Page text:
Twenty-Five-Year Growth and Mortality of Planted Ponderosa Pine Repeatedly Thinned to Different Stand Densities in Northern California
A 20 yr old ponderosa pine (Pinus ponderosa var. ponderosa) plantation on a productive site on the west slope of the Sierra Nevada in northern California was thinned four times over a 25 yr period. Stand densities tested were Stand Density Indexes (SDI) of 73, 128, 183, 238, and 293 (equivalent to 40,70,100,130, and 160 ft²/ac of basal area), replicated three times in a randomized design. Growth was analyzed for each of five 5 yr periods. Periodic annual increments (PAI) of diameter, net basal area, and net total volume differed significantly among periods and, in the earlier periods, among stocking levels. Mortality from winter storms and bark beetles was largely confined to the higher stand densities and in periods 3 and 4 caused PAIs of net basal area and net total volume to decline below that of lower densities. The sensitivity of mortality to stand density suggests a thinning target of SDI 183 (about 100 ft²/ac of basal area) for similar stands--no higher than that recommended for eastside stands of much lower site productivity. This sensitivity coupled with rapid growth suggests that multiple thinnings will be necessary in similar stands to maintain healthy, vigorous trees. West. J. Appl. For. 12(4):122-130.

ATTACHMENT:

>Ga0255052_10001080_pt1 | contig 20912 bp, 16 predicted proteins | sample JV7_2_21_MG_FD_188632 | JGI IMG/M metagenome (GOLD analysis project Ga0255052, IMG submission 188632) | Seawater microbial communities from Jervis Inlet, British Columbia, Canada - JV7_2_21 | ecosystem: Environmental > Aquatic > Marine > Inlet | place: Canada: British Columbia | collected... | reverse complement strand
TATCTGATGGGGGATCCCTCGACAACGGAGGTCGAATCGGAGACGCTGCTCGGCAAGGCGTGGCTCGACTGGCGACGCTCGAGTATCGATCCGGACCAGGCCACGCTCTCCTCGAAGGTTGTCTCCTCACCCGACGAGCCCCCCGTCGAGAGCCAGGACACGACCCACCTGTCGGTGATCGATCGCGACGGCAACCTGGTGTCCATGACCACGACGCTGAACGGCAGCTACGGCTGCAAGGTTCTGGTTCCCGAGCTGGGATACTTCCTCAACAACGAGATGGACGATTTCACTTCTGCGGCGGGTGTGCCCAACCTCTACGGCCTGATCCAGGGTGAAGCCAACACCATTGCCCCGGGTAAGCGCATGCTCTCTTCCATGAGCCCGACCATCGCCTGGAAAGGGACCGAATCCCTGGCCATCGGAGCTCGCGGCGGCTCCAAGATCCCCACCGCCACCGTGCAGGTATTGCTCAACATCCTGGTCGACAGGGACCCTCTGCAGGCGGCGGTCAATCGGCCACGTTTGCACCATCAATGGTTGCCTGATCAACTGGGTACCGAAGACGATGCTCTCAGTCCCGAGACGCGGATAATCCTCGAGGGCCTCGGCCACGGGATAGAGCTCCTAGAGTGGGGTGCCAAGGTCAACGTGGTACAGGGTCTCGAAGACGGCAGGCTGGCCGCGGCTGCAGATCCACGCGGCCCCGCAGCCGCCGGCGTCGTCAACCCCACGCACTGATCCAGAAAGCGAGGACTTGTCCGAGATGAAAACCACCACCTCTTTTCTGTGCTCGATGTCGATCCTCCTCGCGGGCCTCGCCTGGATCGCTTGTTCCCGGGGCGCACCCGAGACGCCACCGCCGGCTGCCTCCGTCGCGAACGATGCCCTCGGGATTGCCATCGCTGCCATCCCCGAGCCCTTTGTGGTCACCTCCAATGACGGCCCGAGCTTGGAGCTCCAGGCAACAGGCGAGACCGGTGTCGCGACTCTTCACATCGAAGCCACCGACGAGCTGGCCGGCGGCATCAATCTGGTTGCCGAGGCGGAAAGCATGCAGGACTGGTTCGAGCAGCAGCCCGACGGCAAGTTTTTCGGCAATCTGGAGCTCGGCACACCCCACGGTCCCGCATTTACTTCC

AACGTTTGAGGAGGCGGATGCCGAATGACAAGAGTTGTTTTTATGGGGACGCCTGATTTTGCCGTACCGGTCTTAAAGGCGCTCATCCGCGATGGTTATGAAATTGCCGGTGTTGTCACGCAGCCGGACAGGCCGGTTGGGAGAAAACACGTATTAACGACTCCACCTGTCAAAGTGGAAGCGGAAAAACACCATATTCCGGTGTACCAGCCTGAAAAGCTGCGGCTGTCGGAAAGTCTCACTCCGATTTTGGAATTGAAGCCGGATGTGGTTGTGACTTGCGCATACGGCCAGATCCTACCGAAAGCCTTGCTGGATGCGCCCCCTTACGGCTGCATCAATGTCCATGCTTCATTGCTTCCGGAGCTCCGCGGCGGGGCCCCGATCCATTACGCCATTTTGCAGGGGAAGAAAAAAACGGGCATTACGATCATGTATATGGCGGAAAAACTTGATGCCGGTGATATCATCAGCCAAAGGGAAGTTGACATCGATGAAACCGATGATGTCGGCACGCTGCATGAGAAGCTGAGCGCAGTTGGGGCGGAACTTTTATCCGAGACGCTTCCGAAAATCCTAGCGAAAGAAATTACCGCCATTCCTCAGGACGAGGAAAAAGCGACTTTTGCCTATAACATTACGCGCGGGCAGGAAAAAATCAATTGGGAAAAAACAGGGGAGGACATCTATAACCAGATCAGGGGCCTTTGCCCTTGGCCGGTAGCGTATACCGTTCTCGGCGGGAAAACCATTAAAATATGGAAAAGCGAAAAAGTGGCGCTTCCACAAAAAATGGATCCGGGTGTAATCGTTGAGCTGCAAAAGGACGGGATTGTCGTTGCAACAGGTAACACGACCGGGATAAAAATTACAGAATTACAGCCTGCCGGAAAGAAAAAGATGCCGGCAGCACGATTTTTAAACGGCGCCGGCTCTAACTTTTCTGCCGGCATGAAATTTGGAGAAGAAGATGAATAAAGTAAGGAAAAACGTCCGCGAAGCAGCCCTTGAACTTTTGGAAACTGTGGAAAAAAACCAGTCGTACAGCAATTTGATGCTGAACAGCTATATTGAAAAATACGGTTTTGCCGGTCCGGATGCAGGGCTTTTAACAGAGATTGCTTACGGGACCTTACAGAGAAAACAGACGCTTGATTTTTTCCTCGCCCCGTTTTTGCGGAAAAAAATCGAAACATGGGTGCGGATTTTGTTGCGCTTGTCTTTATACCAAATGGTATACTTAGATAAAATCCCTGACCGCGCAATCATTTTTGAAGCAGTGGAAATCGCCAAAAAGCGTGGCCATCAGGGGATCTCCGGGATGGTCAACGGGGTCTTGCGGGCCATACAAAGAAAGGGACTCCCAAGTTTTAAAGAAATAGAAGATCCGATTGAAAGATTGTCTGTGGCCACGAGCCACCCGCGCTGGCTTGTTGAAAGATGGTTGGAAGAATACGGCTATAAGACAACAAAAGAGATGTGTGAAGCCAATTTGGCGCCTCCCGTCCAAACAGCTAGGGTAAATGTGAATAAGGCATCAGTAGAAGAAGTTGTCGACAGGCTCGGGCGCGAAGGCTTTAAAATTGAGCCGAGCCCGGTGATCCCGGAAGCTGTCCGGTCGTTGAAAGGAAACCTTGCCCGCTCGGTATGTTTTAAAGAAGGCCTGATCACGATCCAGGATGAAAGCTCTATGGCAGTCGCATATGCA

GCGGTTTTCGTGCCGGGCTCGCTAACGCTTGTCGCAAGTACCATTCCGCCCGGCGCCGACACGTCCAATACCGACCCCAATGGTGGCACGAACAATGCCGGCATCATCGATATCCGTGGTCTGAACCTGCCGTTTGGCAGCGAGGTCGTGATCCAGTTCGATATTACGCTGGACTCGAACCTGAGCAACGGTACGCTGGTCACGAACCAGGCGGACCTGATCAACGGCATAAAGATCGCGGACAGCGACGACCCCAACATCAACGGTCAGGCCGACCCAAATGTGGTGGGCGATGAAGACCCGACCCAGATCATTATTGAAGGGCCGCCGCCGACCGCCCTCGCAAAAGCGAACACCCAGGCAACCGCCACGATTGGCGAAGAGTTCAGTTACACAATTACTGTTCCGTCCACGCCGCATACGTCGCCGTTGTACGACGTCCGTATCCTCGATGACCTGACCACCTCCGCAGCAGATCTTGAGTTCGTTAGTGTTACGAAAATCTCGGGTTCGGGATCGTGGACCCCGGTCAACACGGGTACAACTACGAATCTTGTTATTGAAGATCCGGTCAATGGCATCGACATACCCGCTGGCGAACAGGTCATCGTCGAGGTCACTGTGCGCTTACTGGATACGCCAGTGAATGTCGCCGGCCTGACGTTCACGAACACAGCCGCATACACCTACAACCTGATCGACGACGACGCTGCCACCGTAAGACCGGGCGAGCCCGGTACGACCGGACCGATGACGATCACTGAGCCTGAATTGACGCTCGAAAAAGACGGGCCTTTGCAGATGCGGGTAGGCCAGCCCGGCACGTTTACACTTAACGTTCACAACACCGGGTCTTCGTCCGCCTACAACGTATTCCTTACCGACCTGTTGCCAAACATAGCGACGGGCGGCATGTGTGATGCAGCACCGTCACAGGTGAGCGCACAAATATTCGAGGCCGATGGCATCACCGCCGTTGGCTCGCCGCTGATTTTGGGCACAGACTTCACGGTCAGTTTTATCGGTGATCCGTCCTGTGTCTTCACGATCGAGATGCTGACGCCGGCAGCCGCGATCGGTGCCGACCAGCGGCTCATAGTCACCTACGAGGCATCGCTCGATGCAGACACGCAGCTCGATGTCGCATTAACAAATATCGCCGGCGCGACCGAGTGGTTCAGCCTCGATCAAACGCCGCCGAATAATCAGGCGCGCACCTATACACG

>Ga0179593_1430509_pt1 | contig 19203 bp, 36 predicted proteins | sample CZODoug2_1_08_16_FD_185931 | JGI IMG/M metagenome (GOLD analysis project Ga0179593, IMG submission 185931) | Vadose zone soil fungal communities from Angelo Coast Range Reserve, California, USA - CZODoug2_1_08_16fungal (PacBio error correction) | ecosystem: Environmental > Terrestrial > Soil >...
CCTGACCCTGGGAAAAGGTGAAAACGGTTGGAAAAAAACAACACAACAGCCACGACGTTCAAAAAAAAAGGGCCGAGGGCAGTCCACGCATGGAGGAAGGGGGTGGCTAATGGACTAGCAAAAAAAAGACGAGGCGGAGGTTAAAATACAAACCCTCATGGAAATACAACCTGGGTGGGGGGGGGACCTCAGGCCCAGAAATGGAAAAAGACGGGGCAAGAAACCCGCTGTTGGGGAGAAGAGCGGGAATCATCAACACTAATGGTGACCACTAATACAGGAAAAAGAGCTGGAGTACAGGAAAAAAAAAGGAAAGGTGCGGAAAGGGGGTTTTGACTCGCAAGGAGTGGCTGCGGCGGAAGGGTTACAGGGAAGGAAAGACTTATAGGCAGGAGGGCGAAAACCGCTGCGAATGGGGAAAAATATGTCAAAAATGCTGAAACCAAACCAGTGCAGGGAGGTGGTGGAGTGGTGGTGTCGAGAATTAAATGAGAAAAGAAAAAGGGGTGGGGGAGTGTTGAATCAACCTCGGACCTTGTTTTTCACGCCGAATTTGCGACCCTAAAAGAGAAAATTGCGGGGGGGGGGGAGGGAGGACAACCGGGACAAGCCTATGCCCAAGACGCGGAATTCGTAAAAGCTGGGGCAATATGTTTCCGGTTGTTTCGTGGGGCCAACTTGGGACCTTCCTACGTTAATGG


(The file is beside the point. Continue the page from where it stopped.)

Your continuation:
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Document Type: Journal Article
Affiliations: Principal Silviculturist, Pacific Southwest Research Station, USDA Forest Service, Redding, CA 96001
Publication date: 1997-10-01
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